THE new inspector for Wyre Forest Police has shared his plans to make local policing more effective - which includes moving officers back into the town hall.

Former Bromsgrove Police sergeant David King, aged 43, took over the role of Wyre Forest Safer Neighbourhood Team inspector on July 1, and has already set to work on a new Multi-Agency Targeted Enforcement group, a Police in Schools Panel, and revealed plans to increase police presence in Kidderminster Town Centre by reopening an office within the town hall.

Inspector King, who has been with West Mercia Police for 18 years, told The Shuttle: "Wyre Forest Police works efficiently already, but I’d like to help it to work more effectively.

"From next month, the new Wyre Forest Multi-Agency Targeted Enforcement group will work with immigration, environmental services, regulatory services, licensing and community housing to help us to work more collaboratively and effectively.

"There will also be closer interaction with parish councillors and district councillors to identify the issues at the heart of Wyre Forest's communities.

"I set this up in Bromsgrove and it was very effective."

Inspector King will also sit on the new Wyre Forest Police in Schools Panel alongside children's services and local headteachers to discuss emerging trends and concerns, and to provide advice.

"This isn't just about targeting children who are in trouble," he said. "We'll also be working with schools to help vulnerable children who are at risk of falling into the wrong crowds, or of turning to drink or drugs."

As part of plans to increase collaboration with partner agencies, West Mercia Police will also be moving some of its officers back into the old office at Kidderminster Town Hall.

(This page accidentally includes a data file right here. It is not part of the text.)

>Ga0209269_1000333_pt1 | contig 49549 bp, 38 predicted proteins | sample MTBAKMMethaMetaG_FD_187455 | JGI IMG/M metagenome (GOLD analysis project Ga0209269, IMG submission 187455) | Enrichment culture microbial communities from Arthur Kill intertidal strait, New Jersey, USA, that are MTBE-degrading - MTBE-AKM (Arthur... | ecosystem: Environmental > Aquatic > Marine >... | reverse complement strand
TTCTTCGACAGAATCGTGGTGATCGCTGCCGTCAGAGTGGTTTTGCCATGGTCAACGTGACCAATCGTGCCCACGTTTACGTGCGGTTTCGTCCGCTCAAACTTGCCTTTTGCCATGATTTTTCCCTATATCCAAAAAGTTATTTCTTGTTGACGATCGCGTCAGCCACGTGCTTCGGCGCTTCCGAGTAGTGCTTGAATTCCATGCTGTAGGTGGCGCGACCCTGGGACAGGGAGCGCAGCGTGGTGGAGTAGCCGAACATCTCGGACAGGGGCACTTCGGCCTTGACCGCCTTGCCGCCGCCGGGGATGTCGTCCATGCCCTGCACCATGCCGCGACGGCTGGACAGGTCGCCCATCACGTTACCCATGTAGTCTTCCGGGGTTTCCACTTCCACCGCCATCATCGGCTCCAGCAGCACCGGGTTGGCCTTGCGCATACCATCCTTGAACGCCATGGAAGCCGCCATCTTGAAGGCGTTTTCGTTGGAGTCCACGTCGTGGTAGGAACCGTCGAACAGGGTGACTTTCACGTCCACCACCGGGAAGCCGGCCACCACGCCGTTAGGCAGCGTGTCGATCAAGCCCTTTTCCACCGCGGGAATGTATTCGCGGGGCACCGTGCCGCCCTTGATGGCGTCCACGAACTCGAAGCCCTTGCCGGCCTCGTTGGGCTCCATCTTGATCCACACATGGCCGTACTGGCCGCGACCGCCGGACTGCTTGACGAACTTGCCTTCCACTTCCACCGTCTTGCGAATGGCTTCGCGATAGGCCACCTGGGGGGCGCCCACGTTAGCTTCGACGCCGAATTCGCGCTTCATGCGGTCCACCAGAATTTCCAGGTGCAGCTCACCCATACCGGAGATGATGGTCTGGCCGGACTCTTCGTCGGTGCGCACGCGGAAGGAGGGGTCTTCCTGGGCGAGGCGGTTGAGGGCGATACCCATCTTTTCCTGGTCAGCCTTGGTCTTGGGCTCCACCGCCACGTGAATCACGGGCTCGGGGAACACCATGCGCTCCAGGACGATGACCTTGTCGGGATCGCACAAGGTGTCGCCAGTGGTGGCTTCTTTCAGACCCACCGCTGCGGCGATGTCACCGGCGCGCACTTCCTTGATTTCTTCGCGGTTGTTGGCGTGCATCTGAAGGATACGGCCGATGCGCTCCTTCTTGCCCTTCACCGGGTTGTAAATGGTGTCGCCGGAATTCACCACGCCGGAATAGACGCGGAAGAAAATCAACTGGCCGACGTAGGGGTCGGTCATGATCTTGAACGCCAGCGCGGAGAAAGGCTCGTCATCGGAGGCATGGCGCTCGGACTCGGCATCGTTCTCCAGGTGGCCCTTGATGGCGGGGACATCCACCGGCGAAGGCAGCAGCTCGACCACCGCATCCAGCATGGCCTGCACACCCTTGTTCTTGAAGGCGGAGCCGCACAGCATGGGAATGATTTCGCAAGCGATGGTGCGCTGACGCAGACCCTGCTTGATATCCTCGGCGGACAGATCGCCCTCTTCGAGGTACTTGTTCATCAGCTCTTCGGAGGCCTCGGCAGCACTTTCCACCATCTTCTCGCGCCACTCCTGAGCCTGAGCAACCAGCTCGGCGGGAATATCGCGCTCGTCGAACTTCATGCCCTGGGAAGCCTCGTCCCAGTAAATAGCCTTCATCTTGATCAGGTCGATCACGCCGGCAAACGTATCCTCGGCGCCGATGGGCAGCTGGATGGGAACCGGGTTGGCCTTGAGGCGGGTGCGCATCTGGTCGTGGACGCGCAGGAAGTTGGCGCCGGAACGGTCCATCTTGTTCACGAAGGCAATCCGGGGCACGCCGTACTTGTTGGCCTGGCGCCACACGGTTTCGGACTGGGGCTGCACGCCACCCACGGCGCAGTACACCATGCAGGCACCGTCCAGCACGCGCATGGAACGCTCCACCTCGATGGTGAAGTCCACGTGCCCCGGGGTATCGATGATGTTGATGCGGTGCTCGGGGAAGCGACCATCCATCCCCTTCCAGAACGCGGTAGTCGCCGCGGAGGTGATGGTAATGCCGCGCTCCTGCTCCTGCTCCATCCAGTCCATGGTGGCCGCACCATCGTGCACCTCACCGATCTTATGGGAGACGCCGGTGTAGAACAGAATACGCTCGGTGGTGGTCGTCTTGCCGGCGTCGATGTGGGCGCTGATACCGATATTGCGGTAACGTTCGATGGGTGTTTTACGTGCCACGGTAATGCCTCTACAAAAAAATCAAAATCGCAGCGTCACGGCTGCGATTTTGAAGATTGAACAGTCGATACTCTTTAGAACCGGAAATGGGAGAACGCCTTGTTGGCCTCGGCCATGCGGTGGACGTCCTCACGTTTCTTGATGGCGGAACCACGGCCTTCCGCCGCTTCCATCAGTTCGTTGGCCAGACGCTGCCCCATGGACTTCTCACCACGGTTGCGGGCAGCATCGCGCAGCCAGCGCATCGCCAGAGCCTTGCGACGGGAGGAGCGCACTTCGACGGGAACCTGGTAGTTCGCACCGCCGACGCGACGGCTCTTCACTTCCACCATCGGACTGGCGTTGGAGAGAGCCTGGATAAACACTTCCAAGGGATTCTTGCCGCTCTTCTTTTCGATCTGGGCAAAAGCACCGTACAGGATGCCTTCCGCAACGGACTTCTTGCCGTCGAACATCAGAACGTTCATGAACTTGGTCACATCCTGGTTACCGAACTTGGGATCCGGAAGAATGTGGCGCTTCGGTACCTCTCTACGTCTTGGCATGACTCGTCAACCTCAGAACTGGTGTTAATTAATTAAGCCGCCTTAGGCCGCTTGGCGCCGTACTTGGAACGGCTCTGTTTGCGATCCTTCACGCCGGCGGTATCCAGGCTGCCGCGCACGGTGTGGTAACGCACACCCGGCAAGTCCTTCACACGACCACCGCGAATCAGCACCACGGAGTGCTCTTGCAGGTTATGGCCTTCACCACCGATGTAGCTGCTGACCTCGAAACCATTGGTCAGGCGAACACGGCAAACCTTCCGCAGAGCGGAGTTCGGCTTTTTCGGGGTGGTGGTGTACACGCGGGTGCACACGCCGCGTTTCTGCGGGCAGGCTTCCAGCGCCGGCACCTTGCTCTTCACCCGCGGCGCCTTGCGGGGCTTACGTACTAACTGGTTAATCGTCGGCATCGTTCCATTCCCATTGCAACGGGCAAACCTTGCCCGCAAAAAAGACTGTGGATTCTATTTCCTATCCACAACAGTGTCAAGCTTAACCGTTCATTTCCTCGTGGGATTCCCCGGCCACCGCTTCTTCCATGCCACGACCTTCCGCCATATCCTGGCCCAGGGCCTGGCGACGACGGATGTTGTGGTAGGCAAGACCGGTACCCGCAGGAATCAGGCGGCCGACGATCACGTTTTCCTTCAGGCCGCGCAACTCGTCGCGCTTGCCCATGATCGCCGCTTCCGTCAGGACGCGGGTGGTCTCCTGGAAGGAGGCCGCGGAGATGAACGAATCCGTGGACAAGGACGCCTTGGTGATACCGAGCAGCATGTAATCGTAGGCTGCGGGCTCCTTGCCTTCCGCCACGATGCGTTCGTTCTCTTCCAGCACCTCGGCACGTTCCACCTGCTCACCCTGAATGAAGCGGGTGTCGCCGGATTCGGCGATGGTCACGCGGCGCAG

Inspector King said: "In 1899 police first moved into the town hall and up until the 1950s we had police based out of the town hall.

"When I took the job I asked if we can move some officers back into the old police station.

"It means officers will be more centrally based and have a greater presence in Kidderminster town centre, so they will be closer to the shopping centre and to shops around the town.

"It also means we can work more closely with our partner agencies like Kidderminster Town Council, which owns the town hall, and with the public and local schools.

"The old court house at the town hall can be used for educational purposes."

He said Greenhill SNT's two police constables and three community support officers will be based from the office, while other SNTs will also have access.

The office will not be open 24 hours a day, and members of the public will still need to visit the police station in Habberley Road to report crime.

Inspector King said police will also be working with partner agencies to crack down on burglaries, domestic abuse and speeding.

He said: "We can't shy away from police cuts but there is an influx of officers coming across the division who are in training at the moment.

"There is a national appetite to invest in emergency services and the new prime minister has already laid his cards on the table when it comes to investing in police forces."

He added: "I want the public to know that we are there. The police aren't the enemy. We're working to support them - to assist and protect."